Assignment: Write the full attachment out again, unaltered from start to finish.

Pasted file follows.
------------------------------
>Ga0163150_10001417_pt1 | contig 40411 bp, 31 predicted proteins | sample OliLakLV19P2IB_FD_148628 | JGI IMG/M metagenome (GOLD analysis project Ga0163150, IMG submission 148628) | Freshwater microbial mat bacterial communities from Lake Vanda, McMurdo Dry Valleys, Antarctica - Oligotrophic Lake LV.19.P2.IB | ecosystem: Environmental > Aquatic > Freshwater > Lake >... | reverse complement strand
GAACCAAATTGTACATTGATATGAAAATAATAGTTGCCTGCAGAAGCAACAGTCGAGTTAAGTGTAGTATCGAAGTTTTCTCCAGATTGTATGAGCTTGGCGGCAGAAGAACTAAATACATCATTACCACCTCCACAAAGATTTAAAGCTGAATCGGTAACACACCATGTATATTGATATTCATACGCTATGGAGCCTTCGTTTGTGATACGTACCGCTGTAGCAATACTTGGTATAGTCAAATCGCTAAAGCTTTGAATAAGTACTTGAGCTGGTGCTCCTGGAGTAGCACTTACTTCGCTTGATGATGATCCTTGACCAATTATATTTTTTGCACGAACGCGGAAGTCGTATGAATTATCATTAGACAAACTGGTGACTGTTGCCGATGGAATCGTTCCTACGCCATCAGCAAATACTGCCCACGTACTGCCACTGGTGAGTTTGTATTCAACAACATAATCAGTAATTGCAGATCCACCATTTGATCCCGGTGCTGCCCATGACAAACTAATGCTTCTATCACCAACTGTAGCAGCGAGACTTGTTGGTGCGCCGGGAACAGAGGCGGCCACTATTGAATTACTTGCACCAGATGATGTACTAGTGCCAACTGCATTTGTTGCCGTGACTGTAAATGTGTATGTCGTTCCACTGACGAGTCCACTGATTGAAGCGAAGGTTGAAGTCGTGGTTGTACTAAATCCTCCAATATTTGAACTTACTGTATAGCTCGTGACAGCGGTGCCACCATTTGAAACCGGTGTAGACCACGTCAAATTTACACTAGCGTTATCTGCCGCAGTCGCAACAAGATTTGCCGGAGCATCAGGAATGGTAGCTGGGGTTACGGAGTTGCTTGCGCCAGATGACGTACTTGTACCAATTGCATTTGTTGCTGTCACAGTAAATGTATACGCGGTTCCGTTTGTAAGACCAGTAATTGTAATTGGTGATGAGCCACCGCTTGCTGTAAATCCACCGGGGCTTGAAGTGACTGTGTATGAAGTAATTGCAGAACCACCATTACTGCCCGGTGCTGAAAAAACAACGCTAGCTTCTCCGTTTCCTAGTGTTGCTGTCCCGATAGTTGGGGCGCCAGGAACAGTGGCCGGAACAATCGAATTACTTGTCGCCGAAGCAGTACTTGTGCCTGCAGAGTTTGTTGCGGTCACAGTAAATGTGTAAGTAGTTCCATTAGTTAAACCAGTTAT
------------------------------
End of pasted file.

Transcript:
>Ga0163150_10001417_pt1 | contig 40411 bp, 31 predicted proteins | sample OliLakLV19P2IB_FD_148628 | JGI IMG/M metagenome (GOLD analysis project Ga0163150, IMG submission 148628) | Freshwater microbial mat bacterial communities from Lake Vanda, McMurdo Dry Valleys, Antarctica - Oligotrophic Lake LV.19.P2.IB | ecosystem: Environmental > Aquatic > Freshwater > Lake >... | reverse complement strand
GAACCAAATTGTACATTGATATGAAAATAATAGTTGCCTGCAGAAGCAACAGTCGAGTTAAGTGTAGTATCGAAGTTTTCTCCAGATTGTATGAGCTTGGCGGCAGAAGAACTAAATACATCATTACCACCTCCACAAAGATTTAAAGCTGAATCGGTAACACACCATGTATATTGATATTCATACGCTATGGAGCCTTCGTTTGTGATACGTACCGCTGTAGCAATACTTGGTATAGTCAAATCGCTAAAGCTTTGAATAAGTACTTGAGCTGGTGCTCCTGGAGTAGCACTTACTTCGCTTGATGATGATCCTTGACCAATTATATTTTTTGCACGAACGCGGAAGTCGTATGAATTATCATTAGACAAACTGGTGACTGTTGCCGATGGAATCGTTCCTACGCCATCAGCAAATACTGCCCACGTACTGCCACTGGTGAGTTTGTATTCAACAACATAATCAGTAATTGCAGATCCACCATTTGATCCCGGTGCTGCCCATGACAAACTAATGCTTCTATCACCAACTGTAGCAGCGAGACTTGTTGGTGCGCCGGGAACAGAGGCGGCCACTATTGAATTACTTGCACCAGATGATGTACTAGTGCCAACTGCATTTGTTGCCGTGACTGTAAATGTGTATGTCGTTCCACTGACGAGTCCACTGATTGAAGCGAAGGTTGAAGTCGTGGTTGTACTAAATCCTCCAATATTTGAACTTACTGTATAGCTCGTGACAGCGGTGCCACCATTTGAAACCGGTGTAGACCACGTCAAATTTACACTAGCGTTATCTGCCGCAGTCGCAACAAGATTTGCCGGAGCATCAGGAATGGTAGCTGGGGTTACGGAGTTGCTTGCGCCAGATGACGTACTTGTACCAATTGCATTTGTTGCTGTCACAGTAAATGTATACGCGGTTCCGTTTGTAAGACCAGTAATTGTAATTGGTGATGAGCCACCGCTTGCTGTAAATCCACCGGGGCTTGAAGTGACTGTGTATGAAGTAATTGCAGAACCACCATTACTGCCCGGTGCTGAAAAAACAACGCTAGCTTCTCCGTTTCCTAGTGTTGCTGTCCCGATAGTTGGGGCGCCAGGAACAGTGGCCGGAACAATCGAATTACTTGTCGCCGAAGCAGTACTTGTGCCTGCAGAGTTTGTTGCGGTCACAGTAAATGTGTAAGTAGTTCCATTAGTTAAACCAGTTAT